You can learn to be happy with what you have
Making the best out of one’s present situation isn’t a concession to poverty – it is cultivating a more responsible relationship to stuff. Buried near the root of the need for more stuff is discontentment with one’s current stuff. Though, when you make the discovery that you can be content with less, you will likely find that your life becomes abundant with more – more of the intangible, deeper qualities in life. More time, more space, more energy. More experiences, more solitude, more nature. More creativity, more passion, more drive. More love.

Pssst… Pass it on. Click the green button.

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3 responses to “THE PSYCHOLOGY OF HOARDING

  1. Hey there. From the looks of it, you’ve moved on to bigger and better things, but I just wanted to tell you that I dig your thoughtful writing style. And I’m still giggling over your line about the poor people going to bed without any hammers! Ah, good stuff!

    thanks! amy

    • Aw, thank you Amy!

      Bigger and better things? Well, not exactly. After relocating back to BC from Ontario in May, I felt like I had gotten “the writing” out of my system, and found it hard to drum up the necessary interest to continue with it. When I started writing about minimalism in January, I had high aspirations to monetize my blog and create a passive revenue stream blah blah blah Everett Bogue blah blah location independence.com, etc.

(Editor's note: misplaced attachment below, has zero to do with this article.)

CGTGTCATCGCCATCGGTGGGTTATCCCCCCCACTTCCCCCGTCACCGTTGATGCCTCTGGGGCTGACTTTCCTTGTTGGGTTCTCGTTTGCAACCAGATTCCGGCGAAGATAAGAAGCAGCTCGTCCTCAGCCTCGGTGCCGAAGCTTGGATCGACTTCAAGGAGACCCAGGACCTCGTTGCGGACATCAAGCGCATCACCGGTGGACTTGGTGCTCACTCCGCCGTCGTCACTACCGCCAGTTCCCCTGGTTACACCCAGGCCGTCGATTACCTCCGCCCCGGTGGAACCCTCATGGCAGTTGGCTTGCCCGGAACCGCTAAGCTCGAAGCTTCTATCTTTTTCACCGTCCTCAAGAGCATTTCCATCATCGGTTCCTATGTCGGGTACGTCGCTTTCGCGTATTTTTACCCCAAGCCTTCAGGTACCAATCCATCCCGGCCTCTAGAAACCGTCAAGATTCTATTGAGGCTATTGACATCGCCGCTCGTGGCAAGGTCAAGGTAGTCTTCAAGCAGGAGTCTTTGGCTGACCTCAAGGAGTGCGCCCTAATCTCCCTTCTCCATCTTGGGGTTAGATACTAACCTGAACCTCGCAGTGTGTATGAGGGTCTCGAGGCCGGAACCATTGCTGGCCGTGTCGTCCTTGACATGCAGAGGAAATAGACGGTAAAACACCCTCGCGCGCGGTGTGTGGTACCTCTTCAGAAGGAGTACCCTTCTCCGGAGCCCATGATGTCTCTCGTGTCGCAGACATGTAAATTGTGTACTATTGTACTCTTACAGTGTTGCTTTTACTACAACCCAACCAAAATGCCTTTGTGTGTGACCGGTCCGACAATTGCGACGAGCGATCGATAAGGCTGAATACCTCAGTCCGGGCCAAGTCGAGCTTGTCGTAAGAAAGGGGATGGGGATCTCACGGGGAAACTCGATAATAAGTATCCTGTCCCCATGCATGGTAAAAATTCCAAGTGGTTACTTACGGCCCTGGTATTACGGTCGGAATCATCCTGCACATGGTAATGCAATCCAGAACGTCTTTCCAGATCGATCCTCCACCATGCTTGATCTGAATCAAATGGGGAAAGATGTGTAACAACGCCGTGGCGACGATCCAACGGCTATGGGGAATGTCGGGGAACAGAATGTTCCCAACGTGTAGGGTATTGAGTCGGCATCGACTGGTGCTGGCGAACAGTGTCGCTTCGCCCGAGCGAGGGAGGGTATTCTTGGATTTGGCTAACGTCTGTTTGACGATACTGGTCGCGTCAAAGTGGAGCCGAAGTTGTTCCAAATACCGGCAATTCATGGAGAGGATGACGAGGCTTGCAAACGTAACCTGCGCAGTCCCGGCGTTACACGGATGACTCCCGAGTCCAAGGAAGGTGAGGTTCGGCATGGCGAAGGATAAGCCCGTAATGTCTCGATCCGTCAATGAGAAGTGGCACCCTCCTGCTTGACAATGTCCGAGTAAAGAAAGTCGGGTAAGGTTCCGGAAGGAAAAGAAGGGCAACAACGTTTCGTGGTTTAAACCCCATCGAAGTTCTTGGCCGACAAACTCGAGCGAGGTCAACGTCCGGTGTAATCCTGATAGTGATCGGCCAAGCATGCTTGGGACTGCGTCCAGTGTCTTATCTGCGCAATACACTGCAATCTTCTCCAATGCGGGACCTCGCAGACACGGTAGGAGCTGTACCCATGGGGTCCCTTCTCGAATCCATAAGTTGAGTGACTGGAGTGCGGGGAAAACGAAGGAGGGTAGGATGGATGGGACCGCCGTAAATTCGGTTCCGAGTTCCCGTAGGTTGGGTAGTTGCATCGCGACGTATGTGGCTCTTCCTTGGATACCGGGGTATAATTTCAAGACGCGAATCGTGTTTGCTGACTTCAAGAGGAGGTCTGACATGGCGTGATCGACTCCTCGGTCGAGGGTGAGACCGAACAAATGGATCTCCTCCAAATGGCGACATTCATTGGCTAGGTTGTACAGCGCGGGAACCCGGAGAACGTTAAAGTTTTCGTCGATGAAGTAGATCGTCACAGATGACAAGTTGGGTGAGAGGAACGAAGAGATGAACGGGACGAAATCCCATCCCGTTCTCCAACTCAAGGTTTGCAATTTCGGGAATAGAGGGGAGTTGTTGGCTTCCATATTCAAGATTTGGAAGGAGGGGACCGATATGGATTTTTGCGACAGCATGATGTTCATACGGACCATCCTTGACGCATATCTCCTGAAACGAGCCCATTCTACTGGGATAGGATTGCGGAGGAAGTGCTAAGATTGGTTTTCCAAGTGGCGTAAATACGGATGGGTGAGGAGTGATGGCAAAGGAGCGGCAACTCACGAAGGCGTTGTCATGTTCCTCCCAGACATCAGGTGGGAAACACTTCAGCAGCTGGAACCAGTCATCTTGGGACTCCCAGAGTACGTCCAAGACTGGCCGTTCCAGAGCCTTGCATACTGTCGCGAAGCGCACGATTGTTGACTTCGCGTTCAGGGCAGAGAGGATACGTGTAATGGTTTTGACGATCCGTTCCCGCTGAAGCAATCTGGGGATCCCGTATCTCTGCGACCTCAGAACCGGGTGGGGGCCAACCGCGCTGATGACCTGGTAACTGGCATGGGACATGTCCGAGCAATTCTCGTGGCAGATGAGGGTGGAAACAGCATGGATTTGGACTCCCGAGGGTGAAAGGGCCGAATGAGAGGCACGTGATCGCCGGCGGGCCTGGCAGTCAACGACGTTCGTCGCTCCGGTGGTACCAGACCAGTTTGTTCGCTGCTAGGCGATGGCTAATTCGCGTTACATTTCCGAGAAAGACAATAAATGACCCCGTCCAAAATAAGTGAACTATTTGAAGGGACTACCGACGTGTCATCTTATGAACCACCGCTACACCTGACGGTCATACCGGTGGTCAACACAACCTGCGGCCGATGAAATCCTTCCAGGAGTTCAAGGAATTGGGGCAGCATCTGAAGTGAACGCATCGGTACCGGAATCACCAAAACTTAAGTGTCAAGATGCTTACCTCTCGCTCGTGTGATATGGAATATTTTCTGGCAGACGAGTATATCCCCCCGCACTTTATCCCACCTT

Well, I found that I couldn’t retain any passion for such an endeavor. It just wasn’t me. I was more driven by the actual process of scaling down my possessions and living simply than writing about it. And, over time, I had taken it to a somewhat primal level, living currently with 3 or 4 changes of clothes, a pay-as-you-go phone, a loaded mp3 player, and hair clippers. That’s right, not even a laptop (for the time being). Nonetheless, I may post the odd thing in the future should I feel I have something worthwhile to share.

      At any rate, your lovely comment means a lot to me. And thanks to you I have discovered a great blog over at The Jackalope Report. Your beautifully written post on impermanence nearly made me wet my pupils. I’m definitely going to spend some more time there.

      Cheers,
      Marty

      • Future posts or not, I’m just glad that what you did write was still floating around on the interwebs to find. It seems like getting things out of your system (whether writing or anything else), is just part of the process of minimalism. Maybe the deeper into it you get, the less there is to endlessly discuss. Maybe that’s why Everett lost it and fell off the radar. 🙂

        Thanks for reading my post. My blog is dinky (most of the time I feel like I’m writing to myself), but knowing that it’s possible for someone like yourself to get something out of it (saline?!), well, it’s just very cool.

        Good luck on your current adventures. Way to travel crazy-light!
        amy